Postcard from Wallowa: Heat in the Northwest Back Country

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Wallowa Lake State Park (Image: Wikimedia)

The farmers are getting their first crop of hay in earlier than usual this year. Most years June is one of our wettest months. Not this one. It’s been dry and warm so far. Farmers are irrigating already, which will draw the Lake  (Wallowa Lake) down early.

The mountains are key to agriculture here. Their snow pack provides the water to farm, what would otherwise be an arid region, with less than 10″ of rain a year. Usually hay farmers do two hay crops in a summer, three in a good year. Alfalfa or Timothy hay. Not sure how this year will go, with rainfall down and heat up. Wallowa County hay is some of the world’s best, which means high in nutrients. It is shipped to various places in North America and the Middle East for racehorses, and to Japan for the cattle that become Kobe beef.

I did an early bike ride in the valley this morning, to get ahead of the heat. One of the common sights here, which I always get a kick out of, is a farmer zipping along  on his four-wheeler, a dog on his lap. The dog’s front paws on the handlebars or steering wheel. This picture isn’t quite that, but close. You can also see a part of “ditch” system of irrigation in this picture.

That is a working dog, a cow dog. It’s amazing to watch one or several of these dogs moving a herd of cattle. They nip at the heels of these half-ton beasts keeping them moving and out of trouble and getting them where they need to go.

The mother quail are bringing their chicks out now. I don’t know if they are also early this year or about on schedule. Their broods seem to range from eight to thirteen in number, quite a little crowd (half dozen more got cropped out of this photo). There are also new foals in the horse pastures these days, but I haven’t yet seen any fawns as yet. In fact, the deer have been kind of scarce, maybe because the does are getting ready to give birth and lying low.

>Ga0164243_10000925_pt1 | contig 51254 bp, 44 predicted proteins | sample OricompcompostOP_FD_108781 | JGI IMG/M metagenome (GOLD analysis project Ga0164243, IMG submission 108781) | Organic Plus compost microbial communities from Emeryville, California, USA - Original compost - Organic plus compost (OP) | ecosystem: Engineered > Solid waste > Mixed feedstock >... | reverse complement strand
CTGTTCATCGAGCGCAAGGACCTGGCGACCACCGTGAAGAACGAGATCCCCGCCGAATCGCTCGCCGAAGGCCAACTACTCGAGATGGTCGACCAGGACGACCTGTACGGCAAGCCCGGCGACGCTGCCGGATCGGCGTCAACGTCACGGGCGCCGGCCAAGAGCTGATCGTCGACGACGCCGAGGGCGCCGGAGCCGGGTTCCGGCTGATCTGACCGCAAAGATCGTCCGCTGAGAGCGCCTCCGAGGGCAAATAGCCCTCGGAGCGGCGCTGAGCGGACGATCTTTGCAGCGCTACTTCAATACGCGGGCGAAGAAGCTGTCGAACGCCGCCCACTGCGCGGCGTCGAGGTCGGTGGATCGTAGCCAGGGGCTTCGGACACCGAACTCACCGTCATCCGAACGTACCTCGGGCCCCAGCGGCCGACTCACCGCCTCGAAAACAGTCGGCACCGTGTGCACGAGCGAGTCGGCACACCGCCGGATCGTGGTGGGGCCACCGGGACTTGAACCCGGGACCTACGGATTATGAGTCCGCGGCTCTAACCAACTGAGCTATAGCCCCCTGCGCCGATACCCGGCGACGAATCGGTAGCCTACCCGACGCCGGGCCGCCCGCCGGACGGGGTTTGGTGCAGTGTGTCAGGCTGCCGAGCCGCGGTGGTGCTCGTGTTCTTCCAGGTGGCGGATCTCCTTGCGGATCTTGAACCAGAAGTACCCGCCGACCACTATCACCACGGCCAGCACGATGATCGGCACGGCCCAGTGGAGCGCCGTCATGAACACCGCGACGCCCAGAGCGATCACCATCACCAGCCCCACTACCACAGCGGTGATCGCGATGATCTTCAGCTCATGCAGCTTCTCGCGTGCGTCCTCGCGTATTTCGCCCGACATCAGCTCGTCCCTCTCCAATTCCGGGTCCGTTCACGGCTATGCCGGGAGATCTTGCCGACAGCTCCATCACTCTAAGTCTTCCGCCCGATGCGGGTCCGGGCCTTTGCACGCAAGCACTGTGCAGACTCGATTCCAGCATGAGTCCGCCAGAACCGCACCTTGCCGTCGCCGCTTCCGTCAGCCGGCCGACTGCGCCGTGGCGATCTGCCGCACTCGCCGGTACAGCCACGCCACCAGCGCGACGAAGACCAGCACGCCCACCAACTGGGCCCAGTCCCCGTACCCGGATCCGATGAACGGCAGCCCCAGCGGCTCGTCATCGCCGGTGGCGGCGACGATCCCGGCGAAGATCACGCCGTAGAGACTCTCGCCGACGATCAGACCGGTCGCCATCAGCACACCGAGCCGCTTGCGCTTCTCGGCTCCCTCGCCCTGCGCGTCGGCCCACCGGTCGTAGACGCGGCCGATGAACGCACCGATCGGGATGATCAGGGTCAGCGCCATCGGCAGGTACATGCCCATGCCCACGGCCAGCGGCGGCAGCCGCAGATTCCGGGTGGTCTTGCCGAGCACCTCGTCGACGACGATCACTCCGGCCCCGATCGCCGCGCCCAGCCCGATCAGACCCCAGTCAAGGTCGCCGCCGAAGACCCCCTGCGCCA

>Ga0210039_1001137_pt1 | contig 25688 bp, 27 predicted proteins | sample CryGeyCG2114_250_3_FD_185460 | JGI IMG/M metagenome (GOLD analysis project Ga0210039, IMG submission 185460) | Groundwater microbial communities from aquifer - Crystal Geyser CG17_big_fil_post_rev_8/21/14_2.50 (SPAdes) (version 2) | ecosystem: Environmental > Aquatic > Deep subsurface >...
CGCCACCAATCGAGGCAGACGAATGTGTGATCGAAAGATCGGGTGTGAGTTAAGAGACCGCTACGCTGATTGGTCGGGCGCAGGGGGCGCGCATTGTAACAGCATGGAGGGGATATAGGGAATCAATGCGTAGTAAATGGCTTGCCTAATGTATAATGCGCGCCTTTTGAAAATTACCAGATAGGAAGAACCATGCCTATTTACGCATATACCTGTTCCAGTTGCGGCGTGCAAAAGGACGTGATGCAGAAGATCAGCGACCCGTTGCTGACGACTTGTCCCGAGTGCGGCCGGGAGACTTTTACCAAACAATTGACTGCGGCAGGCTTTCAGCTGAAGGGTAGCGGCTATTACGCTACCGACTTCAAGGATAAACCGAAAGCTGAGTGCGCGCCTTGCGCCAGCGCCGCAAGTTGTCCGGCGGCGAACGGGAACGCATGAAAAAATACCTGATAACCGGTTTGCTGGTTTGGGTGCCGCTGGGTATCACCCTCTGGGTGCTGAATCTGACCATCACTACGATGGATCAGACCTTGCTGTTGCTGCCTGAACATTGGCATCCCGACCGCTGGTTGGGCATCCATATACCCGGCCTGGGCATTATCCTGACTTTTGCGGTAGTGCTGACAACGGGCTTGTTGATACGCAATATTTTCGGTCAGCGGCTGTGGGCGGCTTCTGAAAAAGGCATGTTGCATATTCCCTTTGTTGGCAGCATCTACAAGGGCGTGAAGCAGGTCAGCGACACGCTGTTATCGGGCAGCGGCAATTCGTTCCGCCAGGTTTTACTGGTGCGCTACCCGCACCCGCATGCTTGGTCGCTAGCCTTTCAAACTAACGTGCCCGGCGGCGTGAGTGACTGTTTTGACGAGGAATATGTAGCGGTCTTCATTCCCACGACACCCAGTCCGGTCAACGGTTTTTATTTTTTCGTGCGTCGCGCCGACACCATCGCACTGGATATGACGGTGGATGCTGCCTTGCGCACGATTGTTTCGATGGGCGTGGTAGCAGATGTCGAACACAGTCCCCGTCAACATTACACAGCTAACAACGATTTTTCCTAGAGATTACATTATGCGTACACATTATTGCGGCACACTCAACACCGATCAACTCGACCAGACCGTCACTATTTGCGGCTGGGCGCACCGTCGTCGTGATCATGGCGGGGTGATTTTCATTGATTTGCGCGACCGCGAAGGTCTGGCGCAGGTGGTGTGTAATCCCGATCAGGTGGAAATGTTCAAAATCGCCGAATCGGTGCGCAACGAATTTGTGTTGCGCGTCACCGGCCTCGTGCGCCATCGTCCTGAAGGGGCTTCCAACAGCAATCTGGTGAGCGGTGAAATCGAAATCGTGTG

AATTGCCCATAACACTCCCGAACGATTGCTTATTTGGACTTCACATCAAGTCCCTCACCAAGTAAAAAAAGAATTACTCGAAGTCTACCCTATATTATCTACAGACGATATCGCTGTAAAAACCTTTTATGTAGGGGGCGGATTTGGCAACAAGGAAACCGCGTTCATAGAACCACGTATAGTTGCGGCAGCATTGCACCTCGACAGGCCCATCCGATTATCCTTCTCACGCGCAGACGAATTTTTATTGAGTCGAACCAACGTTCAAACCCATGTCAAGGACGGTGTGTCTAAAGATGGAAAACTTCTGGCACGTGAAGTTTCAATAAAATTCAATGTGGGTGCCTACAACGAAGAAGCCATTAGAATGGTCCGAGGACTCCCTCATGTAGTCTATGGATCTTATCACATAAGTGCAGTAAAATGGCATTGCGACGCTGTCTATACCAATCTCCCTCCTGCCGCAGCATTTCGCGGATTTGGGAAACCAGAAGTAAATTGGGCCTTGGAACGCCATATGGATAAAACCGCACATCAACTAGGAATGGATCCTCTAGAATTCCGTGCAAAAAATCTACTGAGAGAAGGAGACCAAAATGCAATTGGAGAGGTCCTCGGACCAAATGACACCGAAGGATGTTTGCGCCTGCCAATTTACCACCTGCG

I’m worrying about the unseasonable heat along with the heightened potential for wildfires. It seems like climate change is shouting at us, but our hearing isn’t very good. I’m not giving up hope. Some things definitely are happening and many people are trying to do their part. Meanwhile, the sight of new quail chicks, foals and fawns is some reassurance in the face of climate worries.

I got in the lake yesterday, more a dip than a swim. Usually my first swim happens two or three weeks later, the snow-melt fed water staying damn cold until mid or late July. Not this year. Oh, it was brisk, but I’ve felt it a whole lot colder weeks later in most summers.

The warmest days of the current heat wave are supposed to come in the next several days. Summer heat is why we have this cabin. My grandparents lived in Enterprise, 12 miles away, in an apartment above the funeral home. My grandad being an “undertaker,” (a term I find fascinating). I guess it got pretty hot in that apartment. Hence the cabin. A thousand feet higher, nestled in the sun-shielding mountains and surrounded by trees throwing shade, it is always at least 10 degrees cooler here than in town. We’ll need it this week.

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Tony is a writer, teacher, speaker and ordained minister (United Church of Christ). He served as Senior Minister of Seattle’s Plymouth Congregational Church for fourteen years. His newest book is Useful Wisdom: Letters to Young (and not so young) Ministers. He divides his time between Seattle and a cabin in Wallowa County of northeastern Oregon. If you’d like to know more or receive his regular blogs in your email, go to his site listed above to sign-up.

1 COMMENT

  1. A lovely, refreshing view of the over-the -mountains region. Thank you, Tony. Reminded of my occasional summers in Northwestern Wyoming. When the heat got too intense, we kids would cool off with a dip in the irrigation canal.

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